In 2007, Ecuadorean President Rafael Correa presented the Yasuní ITT Initiative to the United Nations General Assembly, declaring the country’s willingness to forego the exploitation of an estimated 846 million barrels of oil in order to preserve a large swath of the Ecuadorean Amazon. It is a bold and unprecedented plan but, unfortunately, its future is looking bleak.
Although the international community has been generally supportive of the plan, Germany, which had tentatively pledged over 50 million dollars in contribution to the initiative for the next ten years, withdrew its support this past week — putting the entire plan to protect the incredibly biodiverse rainforest in Ecuador’s Yasuní National Park in jeopardy.
Yasuní National Park is a 17,000-kilometer section of the Amazon Basin that was designated a UNESCO Biosphere Reserve in 1989 due to its unique biodiversity. However, this patch of pristine rainforest also has the misfortune of sitting on top of the country’s second largest supply of oil. The Yasuní ITT proposal would protect the area from oil exploitation indefinitely by asking the international community for a financial contribution of $3.6 billion, or half the market value of the oil beneath the forest floor, over the next 10 years. The funds would be administered by the United Nations Development Programme under an international trust fund and used by the Ecuadorean government for the development of sustainable energy, preservation of ecosystems and protected areas, reforestation, social development, and job creation.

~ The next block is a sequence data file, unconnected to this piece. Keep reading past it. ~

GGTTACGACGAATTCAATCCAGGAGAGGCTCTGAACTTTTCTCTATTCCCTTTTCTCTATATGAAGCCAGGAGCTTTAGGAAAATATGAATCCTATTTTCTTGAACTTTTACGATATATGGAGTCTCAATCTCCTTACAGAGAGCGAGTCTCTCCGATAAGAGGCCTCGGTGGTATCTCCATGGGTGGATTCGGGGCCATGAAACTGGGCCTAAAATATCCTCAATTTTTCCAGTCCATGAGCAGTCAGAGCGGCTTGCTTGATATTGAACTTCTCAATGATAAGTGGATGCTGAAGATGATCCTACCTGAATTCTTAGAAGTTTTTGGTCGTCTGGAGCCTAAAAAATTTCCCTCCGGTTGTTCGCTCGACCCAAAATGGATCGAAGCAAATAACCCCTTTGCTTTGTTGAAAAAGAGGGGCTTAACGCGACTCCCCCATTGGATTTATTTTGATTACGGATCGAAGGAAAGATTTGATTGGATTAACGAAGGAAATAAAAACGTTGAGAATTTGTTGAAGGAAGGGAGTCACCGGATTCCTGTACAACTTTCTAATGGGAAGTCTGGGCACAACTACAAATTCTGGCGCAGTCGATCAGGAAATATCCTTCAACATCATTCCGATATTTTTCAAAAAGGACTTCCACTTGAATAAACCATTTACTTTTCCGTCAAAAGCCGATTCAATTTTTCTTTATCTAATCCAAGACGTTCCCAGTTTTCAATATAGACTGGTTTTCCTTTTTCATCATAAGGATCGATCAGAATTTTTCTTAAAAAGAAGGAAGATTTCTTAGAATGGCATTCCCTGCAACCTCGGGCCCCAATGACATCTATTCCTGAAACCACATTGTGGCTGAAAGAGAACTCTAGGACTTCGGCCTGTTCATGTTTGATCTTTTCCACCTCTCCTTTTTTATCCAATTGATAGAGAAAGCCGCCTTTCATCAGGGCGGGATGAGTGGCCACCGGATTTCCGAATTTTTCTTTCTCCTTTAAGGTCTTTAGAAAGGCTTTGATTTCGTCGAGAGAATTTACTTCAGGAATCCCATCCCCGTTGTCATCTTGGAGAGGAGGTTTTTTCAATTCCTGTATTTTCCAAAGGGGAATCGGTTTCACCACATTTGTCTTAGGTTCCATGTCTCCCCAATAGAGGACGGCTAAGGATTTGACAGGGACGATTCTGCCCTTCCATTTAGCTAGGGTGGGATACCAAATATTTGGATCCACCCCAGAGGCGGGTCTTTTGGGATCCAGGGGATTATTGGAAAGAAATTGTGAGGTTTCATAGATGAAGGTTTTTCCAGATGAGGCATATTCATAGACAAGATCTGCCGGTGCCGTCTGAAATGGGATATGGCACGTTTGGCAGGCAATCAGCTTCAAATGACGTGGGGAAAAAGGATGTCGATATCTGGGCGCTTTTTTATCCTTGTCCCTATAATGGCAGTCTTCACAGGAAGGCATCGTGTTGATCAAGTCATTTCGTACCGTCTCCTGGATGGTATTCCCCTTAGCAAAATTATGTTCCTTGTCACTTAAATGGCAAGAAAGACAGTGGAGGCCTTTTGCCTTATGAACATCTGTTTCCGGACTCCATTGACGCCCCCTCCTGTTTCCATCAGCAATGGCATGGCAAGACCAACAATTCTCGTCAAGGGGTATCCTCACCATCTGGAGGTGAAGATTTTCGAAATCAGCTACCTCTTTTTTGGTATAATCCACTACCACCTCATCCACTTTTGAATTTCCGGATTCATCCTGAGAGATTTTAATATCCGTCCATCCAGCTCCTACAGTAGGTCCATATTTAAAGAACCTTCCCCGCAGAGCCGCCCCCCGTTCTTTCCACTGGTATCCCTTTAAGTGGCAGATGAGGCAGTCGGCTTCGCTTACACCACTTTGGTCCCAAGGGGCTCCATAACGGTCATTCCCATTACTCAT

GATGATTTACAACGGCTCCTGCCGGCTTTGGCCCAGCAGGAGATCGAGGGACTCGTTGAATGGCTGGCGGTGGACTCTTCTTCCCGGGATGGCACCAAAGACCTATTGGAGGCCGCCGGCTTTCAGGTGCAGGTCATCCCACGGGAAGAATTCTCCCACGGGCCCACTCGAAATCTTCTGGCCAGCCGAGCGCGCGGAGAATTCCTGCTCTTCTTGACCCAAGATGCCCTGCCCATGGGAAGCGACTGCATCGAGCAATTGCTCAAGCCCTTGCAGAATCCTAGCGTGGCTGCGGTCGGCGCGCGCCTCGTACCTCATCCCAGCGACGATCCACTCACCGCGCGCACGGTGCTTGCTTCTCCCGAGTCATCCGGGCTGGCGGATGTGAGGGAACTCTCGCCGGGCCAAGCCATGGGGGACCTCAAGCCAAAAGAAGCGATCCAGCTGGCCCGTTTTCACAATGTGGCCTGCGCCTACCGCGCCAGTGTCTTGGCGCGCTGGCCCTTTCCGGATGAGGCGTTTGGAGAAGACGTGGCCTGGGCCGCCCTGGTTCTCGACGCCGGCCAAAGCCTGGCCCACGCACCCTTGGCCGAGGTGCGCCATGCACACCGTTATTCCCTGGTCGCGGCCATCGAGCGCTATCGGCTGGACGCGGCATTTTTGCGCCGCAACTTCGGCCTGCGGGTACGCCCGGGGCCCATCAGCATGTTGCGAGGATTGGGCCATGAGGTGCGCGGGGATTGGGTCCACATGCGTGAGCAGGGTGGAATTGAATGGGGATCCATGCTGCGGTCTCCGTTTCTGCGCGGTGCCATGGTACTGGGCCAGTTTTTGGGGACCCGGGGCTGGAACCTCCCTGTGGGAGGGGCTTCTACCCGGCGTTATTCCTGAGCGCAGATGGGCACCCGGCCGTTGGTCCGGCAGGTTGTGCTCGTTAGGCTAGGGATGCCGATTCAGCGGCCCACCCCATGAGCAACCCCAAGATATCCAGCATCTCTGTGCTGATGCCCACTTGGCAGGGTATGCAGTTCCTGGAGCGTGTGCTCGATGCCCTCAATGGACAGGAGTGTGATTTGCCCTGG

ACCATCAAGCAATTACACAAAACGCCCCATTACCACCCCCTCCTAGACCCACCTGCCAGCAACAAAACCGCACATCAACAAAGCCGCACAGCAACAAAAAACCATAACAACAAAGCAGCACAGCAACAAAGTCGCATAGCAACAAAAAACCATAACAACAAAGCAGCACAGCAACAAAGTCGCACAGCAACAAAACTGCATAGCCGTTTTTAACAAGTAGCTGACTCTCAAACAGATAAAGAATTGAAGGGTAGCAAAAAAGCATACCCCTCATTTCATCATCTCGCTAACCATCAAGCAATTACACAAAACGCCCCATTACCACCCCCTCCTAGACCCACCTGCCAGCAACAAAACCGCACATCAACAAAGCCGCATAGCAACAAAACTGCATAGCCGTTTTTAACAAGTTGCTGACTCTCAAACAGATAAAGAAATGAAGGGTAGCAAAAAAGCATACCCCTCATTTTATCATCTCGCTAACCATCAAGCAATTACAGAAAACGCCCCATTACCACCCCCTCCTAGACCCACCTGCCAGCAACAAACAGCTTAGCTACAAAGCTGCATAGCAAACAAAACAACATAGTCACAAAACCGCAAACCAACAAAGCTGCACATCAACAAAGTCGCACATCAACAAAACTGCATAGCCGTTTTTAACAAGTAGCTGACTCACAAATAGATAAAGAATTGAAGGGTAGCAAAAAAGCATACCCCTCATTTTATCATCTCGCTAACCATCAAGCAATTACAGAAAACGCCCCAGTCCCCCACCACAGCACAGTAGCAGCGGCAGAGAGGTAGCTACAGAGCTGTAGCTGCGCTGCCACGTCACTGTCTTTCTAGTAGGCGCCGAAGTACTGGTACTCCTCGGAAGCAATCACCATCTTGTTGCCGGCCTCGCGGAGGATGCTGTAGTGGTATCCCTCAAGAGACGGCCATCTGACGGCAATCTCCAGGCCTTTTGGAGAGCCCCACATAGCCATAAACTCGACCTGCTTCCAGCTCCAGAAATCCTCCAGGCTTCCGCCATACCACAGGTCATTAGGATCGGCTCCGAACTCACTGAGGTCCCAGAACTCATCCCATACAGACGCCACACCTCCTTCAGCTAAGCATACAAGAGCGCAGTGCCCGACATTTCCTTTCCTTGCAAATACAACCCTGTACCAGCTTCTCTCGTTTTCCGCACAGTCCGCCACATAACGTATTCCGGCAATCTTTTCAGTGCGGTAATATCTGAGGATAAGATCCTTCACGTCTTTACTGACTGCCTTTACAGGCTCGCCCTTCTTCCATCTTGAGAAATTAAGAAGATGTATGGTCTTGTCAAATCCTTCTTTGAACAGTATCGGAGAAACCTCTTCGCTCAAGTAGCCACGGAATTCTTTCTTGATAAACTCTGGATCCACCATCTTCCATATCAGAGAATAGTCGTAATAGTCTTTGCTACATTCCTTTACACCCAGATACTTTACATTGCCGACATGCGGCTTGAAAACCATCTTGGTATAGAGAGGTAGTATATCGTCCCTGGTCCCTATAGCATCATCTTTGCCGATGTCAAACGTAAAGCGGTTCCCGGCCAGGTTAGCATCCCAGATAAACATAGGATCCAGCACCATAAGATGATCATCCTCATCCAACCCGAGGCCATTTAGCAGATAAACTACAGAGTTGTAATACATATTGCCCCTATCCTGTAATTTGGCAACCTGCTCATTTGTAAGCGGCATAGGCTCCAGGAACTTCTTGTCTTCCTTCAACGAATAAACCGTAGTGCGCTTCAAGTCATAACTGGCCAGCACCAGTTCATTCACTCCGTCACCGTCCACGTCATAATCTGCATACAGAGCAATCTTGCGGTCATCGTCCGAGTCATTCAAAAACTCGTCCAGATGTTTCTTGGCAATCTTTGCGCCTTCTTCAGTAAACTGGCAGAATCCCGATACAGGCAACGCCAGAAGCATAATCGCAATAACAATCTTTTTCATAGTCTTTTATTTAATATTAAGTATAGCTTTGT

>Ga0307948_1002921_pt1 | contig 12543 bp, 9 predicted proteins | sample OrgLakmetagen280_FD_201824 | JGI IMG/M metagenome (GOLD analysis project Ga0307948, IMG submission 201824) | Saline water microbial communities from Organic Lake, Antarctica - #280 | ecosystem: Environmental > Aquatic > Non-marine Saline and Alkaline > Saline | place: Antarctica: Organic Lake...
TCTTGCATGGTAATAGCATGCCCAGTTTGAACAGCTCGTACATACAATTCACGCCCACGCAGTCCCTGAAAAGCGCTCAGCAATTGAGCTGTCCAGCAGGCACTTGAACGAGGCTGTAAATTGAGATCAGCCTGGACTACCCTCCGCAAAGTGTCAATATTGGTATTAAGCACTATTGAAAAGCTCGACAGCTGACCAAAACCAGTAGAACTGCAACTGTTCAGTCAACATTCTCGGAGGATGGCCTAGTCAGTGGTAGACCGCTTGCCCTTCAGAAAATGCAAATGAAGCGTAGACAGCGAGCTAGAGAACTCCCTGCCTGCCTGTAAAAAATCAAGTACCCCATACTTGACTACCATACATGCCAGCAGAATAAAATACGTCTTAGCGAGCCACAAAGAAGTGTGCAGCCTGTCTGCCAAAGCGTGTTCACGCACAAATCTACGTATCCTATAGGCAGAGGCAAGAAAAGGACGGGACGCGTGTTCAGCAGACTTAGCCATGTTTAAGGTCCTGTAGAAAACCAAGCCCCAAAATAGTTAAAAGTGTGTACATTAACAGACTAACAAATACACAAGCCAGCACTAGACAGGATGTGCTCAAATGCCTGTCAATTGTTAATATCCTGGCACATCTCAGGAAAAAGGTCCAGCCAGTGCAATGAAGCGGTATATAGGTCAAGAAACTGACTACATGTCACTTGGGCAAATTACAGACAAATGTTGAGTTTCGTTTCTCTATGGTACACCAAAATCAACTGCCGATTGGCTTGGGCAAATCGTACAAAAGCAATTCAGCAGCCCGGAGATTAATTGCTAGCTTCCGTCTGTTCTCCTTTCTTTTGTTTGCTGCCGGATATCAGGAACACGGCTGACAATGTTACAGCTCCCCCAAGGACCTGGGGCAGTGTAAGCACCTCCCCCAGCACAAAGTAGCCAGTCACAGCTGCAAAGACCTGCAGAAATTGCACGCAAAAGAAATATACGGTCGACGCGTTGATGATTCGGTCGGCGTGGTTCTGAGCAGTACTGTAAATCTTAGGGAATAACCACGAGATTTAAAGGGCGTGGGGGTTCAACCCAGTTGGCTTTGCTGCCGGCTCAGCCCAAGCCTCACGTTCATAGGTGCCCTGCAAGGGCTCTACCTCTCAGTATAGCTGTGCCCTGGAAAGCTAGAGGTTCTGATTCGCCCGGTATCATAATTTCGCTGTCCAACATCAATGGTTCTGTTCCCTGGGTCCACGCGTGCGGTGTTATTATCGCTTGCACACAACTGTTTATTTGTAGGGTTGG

Saving the Yasuní is in the interest of everyone inhabiting this planet, especially those most affected by climate change. Keeping this oil reserve underground will prevent over 400 million metric tons of CO2 emissions from being sent into our atmosphere — and that doesn’t even take into account emissions from the deforestation, colonization, and illegal logging that would follow the creation of roads by oil companies.
Germany was considered one of the strongest potential contributors, and its retreat has seriously endangered the entire Yasuní proposal. Chile and Peru have also consistently supported the initiative and pledged their financial support, but the lack of support and engagement from other countries has decreased the likelihood of the proposal’s success. In Ecuador, a few ministries and workers in the public sector are working towards gathering funds for the Yasuní project. This May, the National Secretariat for Planning and Development of Ecuador contributed $11,380 to the trust fund, a sum which falls far short of the $100 million required by the end of this year for the initiative to move forward.
After becoming the first nation to grant rights to nature under its constitution, Ecuador has been applauded by the scientific community for its pioneering efforts to enshrine the inherent value of the natural world in official policy. Yasuní National Park holds unparalleled scientific value in its biodiversity, and its forest people, the Huaorani, possess centuries of ancestral medicinal and environmental knowledge.
At this point, it seems wise to ask whether or not we can place all our bets on the international community stepping up to protect the Yasuní by the end of the year. It would also seem wise for the Ecuadorean government to at least seriously consider attempting to gather funds from private investors or philanthropic contributions from citizens worldwide. We must start thinking of new and innovative ways to save what’s left of our world’s rainforests and move beyond the use of oil as a fuel.